Sunday, 26 August 2012

Dengue fever - the Brazilian experience

Now and again through the evening calm comes the sound of a powerful petrol motor, and soon afterwards the streets are filled with a thick, grey, pungent cloud. This is insecticide, and they are fumigating against Aedes mosquitoes, principally Aedes aegypti but also increasingly Aedes albopictus. Aedes are one of the banes of mankind, in many ways, but the worry here is Dengue fever.

Dengue, or "breakbone" fever causes fever (clearly), muscle pains and, in a small % of cases, internal hemorrhaging and death. Brazil has by far the highest numbers of Dengue cases in the world, 936,000 confirmed cases in 2010 out of 1,785,059 worldwide (52%) and 592 deaths out of 2,398. This year Rio de Janeiro alone had 31,176 registered cases up to April 7th, and 6 deaths.

There is as yet no vaccine against Dengue, although progress is being made. Just this year the results came in of a four year Brazilian study in which 180 volunteers were vaccinated, and 95% produced sufficient antibodies for immunity. This study has been increased to 800 people, and eventually there will be a full scale clinical trial of 20,000 people throughout Latin America.

You can´t catch Dengue by shaking hands, or sneezing or eating the wrong food, it has to be transmitted blood to blood, which in practice means the bite of a female mosquito. Dengue prevention measures mean mosquito prevention measures. Public health varies from city to city, but as an example, this is the situation in Vitoria (Pop. 330,500) in the state of Espirito Santo.

i) Mosquitoes can breed in any little pot of dirty water. Shops and businesses are regularly monitored to ensure there are no possible breeding sites, especially trucking and type recycling companies as tyres are notorious breeding grounds for Aedes aegypti. Failure of an inspection can result in a R$2000 fine and persistent offenders can be closed down. Vitoria has 250 inspectors for Dengue and other diseases. This is backed up by a regular television campaign aimed at households.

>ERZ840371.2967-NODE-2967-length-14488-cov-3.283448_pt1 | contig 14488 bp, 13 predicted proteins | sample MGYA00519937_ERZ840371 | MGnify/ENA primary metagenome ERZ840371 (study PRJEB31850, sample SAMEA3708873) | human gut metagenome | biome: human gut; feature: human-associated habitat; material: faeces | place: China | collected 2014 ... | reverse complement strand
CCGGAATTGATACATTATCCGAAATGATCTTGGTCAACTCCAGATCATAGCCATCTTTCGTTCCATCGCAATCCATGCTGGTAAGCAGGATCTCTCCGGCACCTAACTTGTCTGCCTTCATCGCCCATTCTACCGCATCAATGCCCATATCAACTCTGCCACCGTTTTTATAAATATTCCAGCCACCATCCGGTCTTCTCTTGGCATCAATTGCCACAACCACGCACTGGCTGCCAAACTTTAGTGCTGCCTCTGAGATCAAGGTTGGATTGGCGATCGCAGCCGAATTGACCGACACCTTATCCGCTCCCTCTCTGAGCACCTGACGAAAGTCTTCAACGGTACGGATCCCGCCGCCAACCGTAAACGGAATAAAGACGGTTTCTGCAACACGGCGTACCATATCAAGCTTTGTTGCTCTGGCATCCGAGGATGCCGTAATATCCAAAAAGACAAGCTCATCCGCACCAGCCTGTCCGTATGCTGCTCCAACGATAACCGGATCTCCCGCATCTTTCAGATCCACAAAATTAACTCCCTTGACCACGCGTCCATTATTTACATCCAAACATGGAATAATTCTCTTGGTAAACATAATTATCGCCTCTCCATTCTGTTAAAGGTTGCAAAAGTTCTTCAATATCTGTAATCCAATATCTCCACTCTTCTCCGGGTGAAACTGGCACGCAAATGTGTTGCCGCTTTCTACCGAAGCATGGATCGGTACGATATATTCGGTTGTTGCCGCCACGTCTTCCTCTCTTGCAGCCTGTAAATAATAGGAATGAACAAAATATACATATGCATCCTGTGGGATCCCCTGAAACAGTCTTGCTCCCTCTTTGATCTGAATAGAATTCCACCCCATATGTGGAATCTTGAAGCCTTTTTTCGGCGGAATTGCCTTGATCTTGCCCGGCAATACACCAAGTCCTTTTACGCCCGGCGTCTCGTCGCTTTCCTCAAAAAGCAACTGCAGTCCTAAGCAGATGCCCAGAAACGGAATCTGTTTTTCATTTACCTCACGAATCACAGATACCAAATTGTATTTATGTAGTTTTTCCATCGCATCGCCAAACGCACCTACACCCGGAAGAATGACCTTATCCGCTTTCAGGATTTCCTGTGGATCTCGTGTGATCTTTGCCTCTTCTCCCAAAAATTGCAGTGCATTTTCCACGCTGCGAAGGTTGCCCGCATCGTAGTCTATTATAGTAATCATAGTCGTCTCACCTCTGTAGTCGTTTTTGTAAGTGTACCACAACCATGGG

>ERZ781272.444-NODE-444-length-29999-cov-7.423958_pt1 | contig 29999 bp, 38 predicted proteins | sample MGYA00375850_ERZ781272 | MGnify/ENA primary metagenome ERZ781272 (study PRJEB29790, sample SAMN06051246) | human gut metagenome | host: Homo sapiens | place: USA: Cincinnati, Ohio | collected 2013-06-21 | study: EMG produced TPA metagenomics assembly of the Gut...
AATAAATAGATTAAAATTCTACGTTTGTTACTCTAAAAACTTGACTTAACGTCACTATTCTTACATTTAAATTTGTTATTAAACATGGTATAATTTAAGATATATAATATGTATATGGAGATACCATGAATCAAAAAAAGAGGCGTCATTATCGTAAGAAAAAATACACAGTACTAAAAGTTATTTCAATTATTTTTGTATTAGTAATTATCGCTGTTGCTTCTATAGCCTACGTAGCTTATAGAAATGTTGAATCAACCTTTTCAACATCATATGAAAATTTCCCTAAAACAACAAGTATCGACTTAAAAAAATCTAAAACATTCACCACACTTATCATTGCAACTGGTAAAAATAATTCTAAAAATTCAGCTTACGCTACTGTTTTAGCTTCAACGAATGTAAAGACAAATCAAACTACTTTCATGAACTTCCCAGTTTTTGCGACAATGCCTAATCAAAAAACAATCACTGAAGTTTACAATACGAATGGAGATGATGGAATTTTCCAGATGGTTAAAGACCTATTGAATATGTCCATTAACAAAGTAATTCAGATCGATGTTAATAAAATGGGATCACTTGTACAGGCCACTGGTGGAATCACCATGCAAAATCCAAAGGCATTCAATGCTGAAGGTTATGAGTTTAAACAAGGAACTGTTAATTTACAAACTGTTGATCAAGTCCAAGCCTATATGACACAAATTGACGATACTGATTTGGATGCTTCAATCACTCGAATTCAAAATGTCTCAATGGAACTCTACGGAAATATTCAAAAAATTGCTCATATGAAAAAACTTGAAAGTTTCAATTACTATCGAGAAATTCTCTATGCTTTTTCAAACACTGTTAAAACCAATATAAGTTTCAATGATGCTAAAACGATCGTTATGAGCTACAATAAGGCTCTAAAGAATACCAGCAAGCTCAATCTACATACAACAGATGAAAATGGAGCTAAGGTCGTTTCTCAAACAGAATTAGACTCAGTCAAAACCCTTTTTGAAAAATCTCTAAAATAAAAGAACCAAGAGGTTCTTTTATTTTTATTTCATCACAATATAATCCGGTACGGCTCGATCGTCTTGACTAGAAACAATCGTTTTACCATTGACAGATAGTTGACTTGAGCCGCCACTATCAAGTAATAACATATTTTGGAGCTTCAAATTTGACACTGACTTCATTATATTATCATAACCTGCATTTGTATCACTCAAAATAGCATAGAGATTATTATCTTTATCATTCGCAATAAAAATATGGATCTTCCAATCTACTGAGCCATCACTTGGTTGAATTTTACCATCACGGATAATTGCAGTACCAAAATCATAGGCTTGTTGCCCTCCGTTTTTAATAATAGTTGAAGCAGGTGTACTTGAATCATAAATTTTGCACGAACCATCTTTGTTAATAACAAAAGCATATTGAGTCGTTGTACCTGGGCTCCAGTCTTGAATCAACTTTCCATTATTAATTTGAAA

ii) Mosquito numbers are monitored using 35 traps around the city which both collect adults and have a space for eggs to be laid.

iii) The above mentioned insecticide "foggers" operate 120 hours per month. Additionally 22,800 manholes and culverts are treated with larvicide each week.

iv) Staff education courses and workshops.

This sounds impressive, but there are problems. The most important is probably the issue of breeding sites. Urban areas are dotted with building sites and waste ground and Aedes aegypti only needs a rain filled puddle. It doesn´t even have to be clean puddle, they can tolerate oily, polluted or even slightly brackish water. A survey of workers at a rubbish tip in Rio found 23% had had Dengue. And in Brazilian temperatures mosquitoes develop very quickly, the time from egg to adult is only 10 days at 30 C. Cases of Dengue peak from December to May, the months of hottest temperatures.

The situation in the countryside is different, as Aedes aegypti tends to be a city mosquito, and larvae are snapped up by fish in lakes and ponds. But there are still plenty of holes and puddles, and the bromeliads common to the Mata Atlantica region provide perfect, safe, breeding sites. Also, various native mammals seem to be host to the Dengue virus, though not as many as in other continents as Dengue is not native to South America. Nonetheless, scientists in neighbouring French Guyana have found the virus in rodents, opossums and bats, which suggests that it is adapting. It has also been found in the forest mosquito, Haemagogus leucocelaenus. In other words, you could completely sterilise a city of mosquitoes, and the Dengue virus would still survive in the countryside, ready to return.

The only long term hope is a vaccine.


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